Most competent PHP developers can be taught how to develop for Drupal. A second, junior, developer can be used to do a lot of the build work. They can start being a “click happy” developer and as their skills grow they can get their hands dirty writing glue modules and patches. This person should be good at driving the Drupal GUI and working with contrib.

Designer / Themer

Although customers will only be paying $100 for their site, they won’t be very impressed if they can only use Garland as their theme. They will expect a choice of themes. The themes should be designed from the ground up to be flexible Drupal themes. The designer should have experience creating designs that will be come Drupal themes. They should understand flexible regions, module themeing and how the Color module can be used to provide control to the user over their theme. Ideally the designer should be able to craft HTML and CSS, and even perform basic Drupal themeing.

System Administrator

Even though the plan is to keep costs low, it doesn’t make sense to run the $100 sites on cheap shared hosting. You need to spend money on your own solid hosting infrastructure, and if you have your own hosting infrastructure you’ll need someone to manage it. The sys admin will be responsible for keeping everything running, adding new servers, testing backups etc.

You will need a system administrator who has some experience with administering LAMP servers, previous Drupal experience is a big plus. You want someone in this role who hates downtime.

Infrastructure

One of the assumptions for this project is that 95% of the sites will have less than 50 page views per day. At first there will be very little traffic for the sites, so you can start off pretty small, but as the business grows you need to have a plan in place to handle that growth.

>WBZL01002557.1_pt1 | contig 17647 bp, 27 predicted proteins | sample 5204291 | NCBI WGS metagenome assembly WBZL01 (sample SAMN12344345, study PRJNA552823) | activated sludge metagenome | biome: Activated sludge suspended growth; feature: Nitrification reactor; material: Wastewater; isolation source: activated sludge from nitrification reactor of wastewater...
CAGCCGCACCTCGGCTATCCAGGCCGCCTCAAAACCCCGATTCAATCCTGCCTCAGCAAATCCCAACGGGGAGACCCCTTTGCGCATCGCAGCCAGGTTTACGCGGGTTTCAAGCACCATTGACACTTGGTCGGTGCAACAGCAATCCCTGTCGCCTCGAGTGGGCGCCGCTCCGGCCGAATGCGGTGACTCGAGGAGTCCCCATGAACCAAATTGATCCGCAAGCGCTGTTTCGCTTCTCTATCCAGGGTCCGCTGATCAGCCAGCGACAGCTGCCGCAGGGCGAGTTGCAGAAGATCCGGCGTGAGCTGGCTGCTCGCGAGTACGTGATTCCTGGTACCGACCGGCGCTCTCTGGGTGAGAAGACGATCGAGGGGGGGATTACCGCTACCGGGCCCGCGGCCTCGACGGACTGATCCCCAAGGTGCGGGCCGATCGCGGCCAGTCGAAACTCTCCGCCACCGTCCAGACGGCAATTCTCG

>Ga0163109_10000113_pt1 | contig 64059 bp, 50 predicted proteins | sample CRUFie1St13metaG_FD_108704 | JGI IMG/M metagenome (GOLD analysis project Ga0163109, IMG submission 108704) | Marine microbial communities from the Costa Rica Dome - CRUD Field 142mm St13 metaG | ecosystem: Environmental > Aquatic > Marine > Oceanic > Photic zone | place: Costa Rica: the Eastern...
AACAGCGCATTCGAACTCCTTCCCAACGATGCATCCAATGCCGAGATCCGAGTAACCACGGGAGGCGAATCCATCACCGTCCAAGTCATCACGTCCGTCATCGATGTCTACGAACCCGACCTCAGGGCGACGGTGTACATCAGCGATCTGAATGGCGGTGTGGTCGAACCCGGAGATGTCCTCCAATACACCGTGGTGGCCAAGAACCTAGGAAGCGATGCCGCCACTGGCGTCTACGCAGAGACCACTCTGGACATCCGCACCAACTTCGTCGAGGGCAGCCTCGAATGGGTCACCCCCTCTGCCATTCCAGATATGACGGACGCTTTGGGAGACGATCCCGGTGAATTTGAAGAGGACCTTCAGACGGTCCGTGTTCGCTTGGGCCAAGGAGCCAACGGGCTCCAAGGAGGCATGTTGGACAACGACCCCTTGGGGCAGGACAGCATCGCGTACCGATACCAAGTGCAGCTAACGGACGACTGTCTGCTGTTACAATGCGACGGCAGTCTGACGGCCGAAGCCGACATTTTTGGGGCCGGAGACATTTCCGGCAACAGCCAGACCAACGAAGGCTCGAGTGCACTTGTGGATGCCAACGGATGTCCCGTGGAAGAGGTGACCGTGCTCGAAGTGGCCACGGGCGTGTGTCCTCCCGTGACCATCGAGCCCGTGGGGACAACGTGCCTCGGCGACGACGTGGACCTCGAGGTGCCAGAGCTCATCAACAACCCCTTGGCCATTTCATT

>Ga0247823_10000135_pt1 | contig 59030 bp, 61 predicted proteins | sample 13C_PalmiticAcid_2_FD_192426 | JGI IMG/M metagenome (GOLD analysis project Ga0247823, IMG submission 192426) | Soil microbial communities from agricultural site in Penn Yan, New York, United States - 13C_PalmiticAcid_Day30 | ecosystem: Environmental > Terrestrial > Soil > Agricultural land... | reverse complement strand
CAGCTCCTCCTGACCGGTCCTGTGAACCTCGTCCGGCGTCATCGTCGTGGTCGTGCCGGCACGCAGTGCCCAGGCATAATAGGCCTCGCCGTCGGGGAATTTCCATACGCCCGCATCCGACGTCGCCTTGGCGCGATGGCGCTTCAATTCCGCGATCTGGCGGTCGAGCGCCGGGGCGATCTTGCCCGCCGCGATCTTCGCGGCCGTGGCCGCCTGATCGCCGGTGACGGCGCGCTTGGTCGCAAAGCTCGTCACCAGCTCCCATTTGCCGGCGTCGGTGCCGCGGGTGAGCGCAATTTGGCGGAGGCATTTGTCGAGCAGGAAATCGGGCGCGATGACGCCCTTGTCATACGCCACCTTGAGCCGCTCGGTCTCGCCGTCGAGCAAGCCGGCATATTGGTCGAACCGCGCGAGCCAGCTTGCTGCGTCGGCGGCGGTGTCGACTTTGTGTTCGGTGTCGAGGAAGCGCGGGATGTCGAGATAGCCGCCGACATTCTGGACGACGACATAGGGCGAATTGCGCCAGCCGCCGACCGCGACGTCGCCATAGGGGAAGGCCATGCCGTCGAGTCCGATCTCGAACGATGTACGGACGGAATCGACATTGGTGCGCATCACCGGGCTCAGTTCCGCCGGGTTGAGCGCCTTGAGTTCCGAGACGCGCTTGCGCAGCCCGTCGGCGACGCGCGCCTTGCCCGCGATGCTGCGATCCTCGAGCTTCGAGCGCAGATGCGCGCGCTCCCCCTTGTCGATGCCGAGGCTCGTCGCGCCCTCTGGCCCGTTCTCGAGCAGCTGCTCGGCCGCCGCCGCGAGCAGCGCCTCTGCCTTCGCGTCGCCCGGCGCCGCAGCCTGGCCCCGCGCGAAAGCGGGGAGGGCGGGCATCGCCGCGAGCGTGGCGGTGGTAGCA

I wouldn’t recommend spending a lot of money on buying servers outright and putting them in a data centre. Start off with some virtual machines from a cloud hosting provider, such as slicehost, linode, Rackspace Cloud or Amazon AWS. By using cloud hosting providers you can scale your infrastructure up as you need.

To get started you will probably need 3 production virtual machines, one for serving up content, one for the DB and one for search using Apache Solr. Each of the VMs should have 1G of RAM and be located in the same data centre with the same hosting company. When things start to grow you can scale up the VMs as you need and even add more servers. Each time you scale things you will also have to retune your configuration. An opcode cache such as APC or xcache will allow you to serve more requests on the same hardware. You should include some kind of monitoring service such as nagios or zabbix to make sure things are running as you want.

Once you have more than a handful of machines to manage, you will want a centralised configuration management tool. This will allow you to add new servers and have them configured as you want them with no (or very little) human intervention. I would recommend puppet for this job. Given the effort involved in retro fitting puppet in an existing environment, it will be easier to add it from the start. You may want to consider using libcloud to even handle the deployment of the VMs too.

To ensure everything can be tested properly before deployment, you should seriously consider having a replicated testing environment. Instead of having 3 more VMs, you can just run up a Linux box with 4G RAM and a relatively modern CPU and run 3 VMs on it using KVM or Xen.

What’s Next?

Now we have the business plan, the market, the team and servers in place, it is time to start looking at some of the tools we’ll be using to make all of this possible. The next post in this $100 Drupal site series will cover the tools needed to build a sustainable platform for the business.

Dec 24 2010
Dec 24

In late October Gdzine posed the question “$100 CMS web site feasible? What do you think?” on LinkedIn and the question was also posted on groups.drupal.org. These posts lead to lengthy discussion threads. Some people accused Gdzine of trolling and others claimed that it wasn’t possible, but a few of us argued it was possible to build a Drupal site for $100.